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article imageConman who targeted women through dating sites sentenced

By Lynn Curwin     Sep 14, 2010 in Crime
A conman who spent years cheating women was sentenced to six years and 10 months in custody after he entered guilty pleas to 13 charges of fraud.
David Checkley, 52, of north London, met women through internet dating and chance meetings. He would pose as a businessman, architect or an American fighter pilot and trick women into giving him money for non-existent business projects.
Checkley was arrested after a woman wrote to Avon and Somerset police in 2009, telling them that a man she met through an internet dating agency had defrauded her out of money.
Investigations showed the man, who was originally from Grenada, had done the same thing to other women, in both the UK and the US, and that he had links to professional crime.
Although he had been acquitted of murder, he had been jailed for five years for false imprisonment and conspiracy to cause grievous bodily harm for his part in the death of Channel 4 presenter Mark Levy in 2000.
Checkley admitted fraud totalling £163,191.21, but a police press release said “investigators have suggested the figure was much higher.”
He told women stories about needing funds for oil deals, building projects, and for an operation to cure his Parkinson’s disease in order to get their money. He told tales of being a friend of Barack Obama and Tiger Woods’ father, and of meeting Michael J. Fox.
When his passport was checked it was found that, other than a few trips back to Grenada, he was always in the UK.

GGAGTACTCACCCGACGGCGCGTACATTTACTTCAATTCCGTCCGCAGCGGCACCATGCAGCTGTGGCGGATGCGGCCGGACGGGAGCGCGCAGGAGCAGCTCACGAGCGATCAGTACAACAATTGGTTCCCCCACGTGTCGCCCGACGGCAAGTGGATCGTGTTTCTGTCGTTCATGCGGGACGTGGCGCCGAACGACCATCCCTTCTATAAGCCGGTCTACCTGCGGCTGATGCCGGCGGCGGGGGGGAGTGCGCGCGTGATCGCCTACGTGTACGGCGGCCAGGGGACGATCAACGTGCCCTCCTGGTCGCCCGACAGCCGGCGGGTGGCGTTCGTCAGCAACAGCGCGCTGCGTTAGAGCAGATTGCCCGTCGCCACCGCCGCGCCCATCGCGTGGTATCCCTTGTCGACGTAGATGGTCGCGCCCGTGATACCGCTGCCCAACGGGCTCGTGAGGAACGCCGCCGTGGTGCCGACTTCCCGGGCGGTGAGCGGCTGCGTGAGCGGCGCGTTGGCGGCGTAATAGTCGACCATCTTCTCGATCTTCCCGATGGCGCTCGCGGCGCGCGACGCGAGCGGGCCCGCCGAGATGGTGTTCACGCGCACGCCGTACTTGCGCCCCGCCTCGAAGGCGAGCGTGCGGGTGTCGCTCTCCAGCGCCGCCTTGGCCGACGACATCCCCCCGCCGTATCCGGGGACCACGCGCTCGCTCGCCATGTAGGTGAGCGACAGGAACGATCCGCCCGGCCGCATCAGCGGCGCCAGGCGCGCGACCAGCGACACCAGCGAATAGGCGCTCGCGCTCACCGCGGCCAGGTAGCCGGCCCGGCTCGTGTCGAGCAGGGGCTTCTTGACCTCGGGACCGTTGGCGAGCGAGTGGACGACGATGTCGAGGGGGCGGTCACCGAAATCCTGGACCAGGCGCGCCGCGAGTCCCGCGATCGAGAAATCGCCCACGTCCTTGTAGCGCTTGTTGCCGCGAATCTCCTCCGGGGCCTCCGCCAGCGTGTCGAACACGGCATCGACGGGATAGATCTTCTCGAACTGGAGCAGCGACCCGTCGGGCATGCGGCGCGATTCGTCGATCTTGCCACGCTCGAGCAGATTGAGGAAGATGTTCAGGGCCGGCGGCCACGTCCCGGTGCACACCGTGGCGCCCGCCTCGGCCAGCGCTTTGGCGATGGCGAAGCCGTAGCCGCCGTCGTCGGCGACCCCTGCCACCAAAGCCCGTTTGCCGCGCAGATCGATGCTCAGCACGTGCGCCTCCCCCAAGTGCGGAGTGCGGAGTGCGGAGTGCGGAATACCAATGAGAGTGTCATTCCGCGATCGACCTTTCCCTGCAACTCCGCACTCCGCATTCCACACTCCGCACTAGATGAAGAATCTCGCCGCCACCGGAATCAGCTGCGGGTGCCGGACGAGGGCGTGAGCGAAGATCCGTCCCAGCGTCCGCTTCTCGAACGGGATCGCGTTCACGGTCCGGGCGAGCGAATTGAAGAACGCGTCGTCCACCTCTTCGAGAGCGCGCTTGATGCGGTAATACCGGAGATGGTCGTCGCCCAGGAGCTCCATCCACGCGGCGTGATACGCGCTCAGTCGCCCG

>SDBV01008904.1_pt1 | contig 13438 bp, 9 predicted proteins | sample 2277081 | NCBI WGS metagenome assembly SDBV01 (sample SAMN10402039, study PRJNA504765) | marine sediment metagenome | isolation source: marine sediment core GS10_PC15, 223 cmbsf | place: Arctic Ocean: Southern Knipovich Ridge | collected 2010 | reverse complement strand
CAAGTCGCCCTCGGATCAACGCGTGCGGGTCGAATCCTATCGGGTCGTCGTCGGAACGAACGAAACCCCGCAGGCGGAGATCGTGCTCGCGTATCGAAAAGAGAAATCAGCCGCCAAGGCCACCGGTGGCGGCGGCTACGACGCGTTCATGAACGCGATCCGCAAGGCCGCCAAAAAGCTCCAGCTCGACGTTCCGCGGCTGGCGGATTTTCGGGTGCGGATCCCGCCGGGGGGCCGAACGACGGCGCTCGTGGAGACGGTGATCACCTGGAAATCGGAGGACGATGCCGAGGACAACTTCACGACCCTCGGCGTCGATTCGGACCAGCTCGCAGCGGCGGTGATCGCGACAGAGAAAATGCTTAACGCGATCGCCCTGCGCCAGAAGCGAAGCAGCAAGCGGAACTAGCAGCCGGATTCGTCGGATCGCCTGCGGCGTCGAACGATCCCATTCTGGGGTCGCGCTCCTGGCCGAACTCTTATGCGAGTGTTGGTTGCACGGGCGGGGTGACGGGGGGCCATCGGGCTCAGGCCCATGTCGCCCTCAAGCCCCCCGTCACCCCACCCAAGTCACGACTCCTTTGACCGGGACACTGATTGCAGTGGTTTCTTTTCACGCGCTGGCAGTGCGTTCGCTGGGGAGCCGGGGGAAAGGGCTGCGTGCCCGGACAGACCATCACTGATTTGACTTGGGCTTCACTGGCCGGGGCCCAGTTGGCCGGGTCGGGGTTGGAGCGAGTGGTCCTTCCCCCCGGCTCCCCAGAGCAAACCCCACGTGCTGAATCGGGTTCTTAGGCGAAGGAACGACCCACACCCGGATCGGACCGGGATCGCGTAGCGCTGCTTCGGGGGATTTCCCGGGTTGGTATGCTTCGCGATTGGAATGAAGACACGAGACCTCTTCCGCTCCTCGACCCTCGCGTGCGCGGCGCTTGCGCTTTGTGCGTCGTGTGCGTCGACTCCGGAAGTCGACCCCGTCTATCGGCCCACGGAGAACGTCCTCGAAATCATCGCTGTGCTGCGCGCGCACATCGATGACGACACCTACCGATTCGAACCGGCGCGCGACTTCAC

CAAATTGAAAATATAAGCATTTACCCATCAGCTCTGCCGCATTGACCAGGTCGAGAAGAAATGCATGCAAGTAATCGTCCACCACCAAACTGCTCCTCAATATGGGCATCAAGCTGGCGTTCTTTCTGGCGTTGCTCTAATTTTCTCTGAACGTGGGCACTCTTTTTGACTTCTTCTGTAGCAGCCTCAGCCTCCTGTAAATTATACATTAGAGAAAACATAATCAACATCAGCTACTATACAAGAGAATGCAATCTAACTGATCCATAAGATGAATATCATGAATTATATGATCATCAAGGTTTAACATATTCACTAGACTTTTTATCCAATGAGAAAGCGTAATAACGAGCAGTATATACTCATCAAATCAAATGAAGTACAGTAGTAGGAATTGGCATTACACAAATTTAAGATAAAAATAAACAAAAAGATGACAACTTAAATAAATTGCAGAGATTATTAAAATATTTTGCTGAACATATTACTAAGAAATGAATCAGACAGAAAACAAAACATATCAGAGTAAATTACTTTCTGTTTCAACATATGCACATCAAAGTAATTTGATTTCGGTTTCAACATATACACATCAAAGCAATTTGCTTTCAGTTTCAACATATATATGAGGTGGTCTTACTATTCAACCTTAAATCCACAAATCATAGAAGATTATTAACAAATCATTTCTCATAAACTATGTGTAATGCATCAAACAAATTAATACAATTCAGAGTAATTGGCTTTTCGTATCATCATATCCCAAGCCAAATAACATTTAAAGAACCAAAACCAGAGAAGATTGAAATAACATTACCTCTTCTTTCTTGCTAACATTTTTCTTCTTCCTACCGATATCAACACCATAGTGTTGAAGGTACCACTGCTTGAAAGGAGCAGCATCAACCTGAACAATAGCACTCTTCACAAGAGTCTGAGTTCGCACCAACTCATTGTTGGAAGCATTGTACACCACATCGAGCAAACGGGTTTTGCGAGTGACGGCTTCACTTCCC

Checkley became threatening when some of the women tried to get their money back.
"As a result of meeting David Checkley I have had to sell my business and I have to start entirely again from scratch...” BBC News quoted Susan Baio as saying. "This man has done wrong and he needs to be accountable for it."
Rosemary Burns, defending, told the court that Checkley was full of remorse and was a victim of failed business ventures.
“There is no doubt at all that you are a ruthless professional con man,” the judge was quoted as saying in the police press release. “Many of the women were in a troubled and emotional time of their lives."
Checkley will have to serve at least half of his sentence before being considered for parole. The judge requested that papers from the case be sent to the Home Secretary for possible consideration of a deportation order.
The judge praised fraud investigator Dave Trotter, and recommended him for a police commendation.
Trotter said the investigation was about the “brave 20-25 women who stood up to enable us to prevent Checkley from continuing his serious organised fraud.”
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